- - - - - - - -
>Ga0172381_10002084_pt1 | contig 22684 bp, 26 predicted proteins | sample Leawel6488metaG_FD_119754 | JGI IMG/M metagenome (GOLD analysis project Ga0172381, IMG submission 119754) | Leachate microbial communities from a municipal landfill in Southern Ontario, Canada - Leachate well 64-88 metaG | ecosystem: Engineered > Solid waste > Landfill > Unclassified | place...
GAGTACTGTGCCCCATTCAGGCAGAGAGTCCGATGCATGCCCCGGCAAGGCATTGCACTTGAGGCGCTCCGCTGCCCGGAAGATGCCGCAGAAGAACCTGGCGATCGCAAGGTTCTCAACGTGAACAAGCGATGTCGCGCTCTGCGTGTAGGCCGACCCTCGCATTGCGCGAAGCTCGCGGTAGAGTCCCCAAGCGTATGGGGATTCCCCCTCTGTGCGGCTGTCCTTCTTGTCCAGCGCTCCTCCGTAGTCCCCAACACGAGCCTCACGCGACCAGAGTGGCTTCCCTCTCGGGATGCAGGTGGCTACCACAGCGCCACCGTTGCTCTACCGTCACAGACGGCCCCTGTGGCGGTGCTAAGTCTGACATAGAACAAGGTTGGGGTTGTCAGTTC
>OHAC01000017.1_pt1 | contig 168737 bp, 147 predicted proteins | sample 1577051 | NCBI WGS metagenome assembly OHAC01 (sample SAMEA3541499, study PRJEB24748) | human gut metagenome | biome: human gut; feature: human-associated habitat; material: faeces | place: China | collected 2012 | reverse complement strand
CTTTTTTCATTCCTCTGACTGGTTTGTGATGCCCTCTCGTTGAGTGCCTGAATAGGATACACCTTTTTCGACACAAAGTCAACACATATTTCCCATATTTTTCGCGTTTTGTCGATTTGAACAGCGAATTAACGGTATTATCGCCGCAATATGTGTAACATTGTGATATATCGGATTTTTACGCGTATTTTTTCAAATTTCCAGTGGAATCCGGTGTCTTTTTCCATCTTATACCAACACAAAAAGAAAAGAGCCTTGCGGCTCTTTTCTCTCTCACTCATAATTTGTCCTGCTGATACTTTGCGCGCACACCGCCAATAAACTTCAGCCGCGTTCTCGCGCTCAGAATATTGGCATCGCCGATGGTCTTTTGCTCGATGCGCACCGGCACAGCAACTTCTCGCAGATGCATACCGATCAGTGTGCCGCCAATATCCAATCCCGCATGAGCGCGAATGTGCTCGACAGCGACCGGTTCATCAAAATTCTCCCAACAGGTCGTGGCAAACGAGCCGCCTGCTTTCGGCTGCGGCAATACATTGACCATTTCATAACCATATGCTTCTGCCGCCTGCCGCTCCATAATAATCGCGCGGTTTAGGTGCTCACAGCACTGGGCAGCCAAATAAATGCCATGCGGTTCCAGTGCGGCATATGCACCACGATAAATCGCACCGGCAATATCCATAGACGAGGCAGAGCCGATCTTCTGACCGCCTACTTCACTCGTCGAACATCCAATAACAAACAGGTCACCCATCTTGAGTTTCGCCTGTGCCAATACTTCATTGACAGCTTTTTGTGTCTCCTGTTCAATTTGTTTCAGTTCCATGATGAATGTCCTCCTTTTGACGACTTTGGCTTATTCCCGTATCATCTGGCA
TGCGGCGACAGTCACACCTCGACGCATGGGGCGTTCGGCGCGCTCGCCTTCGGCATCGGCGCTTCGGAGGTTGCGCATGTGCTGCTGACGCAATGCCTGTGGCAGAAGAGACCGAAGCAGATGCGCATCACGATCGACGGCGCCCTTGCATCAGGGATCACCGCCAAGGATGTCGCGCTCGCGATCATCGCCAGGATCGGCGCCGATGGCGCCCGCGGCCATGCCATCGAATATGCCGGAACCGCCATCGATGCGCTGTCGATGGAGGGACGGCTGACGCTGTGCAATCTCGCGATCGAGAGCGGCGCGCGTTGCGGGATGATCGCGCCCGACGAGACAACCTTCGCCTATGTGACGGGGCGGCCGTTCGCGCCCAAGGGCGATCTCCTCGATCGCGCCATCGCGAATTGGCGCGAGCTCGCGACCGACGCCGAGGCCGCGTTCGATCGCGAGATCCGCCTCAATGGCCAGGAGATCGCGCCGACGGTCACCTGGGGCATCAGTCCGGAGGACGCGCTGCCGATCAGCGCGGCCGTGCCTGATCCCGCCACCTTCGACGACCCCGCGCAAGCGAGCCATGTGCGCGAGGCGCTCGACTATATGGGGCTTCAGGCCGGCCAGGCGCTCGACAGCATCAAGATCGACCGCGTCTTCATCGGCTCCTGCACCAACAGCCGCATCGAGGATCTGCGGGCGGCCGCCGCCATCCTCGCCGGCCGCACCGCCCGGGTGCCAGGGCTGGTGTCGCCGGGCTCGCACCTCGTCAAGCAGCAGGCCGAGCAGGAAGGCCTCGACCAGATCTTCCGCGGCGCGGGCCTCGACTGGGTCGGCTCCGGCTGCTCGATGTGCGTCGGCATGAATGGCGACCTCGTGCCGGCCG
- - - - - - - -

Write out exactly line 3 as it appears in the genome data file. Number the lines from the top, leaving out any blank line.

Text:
>OHAC01000017.1_pt1 | contig 168737 bp, 147 predicted proteins | sample 1577051 | NCBI WGS metagenome assembly OHAC01 (sample SAMEA3541499, study PRJEB24748) | human gut metagenome | biome: human gut; feature: human-associated habitat; material: faeces | place: China | collected 2012 | reverse complement strand